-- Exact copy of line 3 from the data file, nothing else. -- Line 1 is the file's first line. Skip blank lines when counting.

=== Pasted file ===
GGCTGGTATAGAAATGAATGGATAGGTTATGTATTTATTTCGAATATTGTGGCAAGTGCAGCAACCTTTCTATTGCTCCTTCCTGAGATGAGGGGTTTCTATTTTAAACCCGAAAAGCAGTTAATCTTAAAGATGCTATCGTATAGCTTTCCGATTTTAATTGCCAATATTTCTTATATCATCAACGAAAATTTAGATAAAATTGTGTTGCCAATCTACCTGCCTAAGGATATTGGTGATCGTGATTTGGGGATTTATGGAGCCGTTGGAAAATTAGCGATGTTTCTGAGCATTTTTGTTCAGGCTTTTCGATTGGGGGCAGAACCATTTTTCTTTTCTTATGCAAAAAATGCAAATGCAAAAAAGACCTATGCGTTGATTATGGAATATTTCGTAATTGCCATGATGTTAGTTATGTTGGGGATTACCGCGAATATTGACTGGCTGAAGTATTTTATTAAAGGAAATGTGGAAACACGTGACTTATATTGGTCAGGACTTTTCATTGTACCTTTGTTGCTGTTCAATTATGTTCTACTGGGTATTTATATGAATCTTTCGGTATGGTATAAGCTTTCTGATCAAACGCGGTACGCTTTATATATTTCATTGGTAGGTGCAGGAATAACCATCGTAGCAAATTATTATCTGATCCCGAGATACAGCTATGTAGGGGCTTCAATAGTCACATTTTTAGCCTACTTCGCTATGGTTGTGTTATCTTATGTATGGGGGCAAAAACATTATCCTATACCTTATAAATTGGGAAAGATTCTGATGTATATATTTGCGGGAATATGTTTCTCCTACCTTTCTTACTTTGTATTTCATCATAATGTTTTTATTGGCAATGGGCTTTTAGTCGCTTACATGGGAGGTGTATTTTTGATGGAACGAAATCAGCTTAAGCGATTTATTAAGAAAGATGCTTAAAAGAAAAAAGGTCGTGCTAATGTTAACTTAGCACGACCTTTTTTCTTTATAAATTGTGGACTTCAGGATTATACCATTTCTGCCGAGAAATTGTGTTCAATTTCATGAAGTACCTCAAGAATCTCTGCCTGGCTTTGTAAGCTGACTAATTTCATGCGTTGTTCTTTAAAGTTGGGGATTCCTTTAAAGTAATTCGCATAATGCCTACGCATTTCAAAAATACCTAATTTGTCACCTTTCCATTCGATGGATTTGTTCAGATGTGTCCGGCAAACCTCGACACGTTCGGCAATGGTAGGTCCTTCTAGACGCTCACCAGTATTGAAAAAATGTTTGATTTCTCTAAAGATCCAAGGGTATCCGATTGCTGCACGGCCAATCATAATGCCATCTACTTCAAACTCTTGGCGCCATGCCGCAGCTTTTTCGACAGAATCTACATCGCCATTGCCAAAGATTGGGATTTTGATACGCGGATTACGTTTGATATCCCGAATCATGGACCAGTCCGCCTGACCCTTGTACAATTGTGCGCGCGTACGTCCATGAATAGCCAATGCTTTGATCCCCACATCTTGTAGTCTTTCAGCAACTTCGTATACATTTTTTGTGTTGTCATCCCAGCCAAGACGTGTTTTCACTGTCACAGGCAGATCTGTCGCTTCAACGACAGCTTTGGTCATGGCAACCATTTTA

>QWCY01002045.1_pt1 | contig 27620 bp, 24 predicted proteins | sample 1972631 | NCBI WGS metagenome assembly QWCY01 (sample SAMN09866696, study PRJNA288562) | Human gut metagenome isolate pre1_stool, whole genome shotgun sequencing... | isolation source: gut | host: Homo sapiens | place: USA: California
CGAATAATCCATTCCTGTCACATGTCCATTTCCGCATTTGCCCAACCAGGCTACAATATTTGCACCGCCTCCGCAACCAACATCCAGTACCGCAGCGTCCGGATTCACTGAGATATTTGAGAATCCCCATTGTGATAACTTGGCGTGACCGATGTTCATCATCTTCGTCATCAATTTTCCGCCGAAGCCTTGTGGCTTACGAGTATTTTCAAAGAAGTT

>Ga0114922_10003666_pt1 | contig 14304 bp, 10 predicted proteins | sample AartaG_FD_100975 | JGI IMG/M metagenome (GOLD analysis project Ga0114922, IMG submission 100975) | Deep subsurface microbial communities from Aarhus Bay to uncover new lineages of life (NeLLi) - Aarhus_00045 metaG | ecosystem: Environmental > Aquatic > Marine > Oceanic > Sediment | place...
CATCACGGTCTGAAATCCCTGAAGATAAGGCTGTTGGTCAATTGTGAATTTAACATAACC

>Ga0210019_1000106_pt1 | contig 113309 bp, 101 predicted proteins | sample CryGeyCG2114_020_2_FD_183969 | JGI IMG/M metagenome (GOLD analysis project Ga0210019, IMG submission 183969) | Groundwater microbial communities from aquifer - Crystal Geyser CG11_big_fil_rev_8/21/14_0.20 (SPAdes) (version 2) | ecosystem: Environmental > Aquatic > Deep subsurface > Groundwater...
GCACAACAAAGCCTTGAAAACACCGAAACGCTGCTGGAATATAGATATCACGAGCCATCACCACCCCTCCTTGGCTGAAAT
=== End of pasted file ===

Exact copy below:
CGAATAATCCATTCCTGTCACATGTCCATTTCCGCATTTGCCCAACCAGGCTACAATATTTGCACCGCCTCCGCAACCAACATCCAGTACCGCAGCGTCCGGATTCACTGAGATATTTGAGAATCCCCATTGTGATAACTTGGCGTGACCGATGTTCATCATCTTCGTCATCAATTTTCCGCCGAAGCCTTGTGGCTTACGAGTATTTTCAAAGAAGTT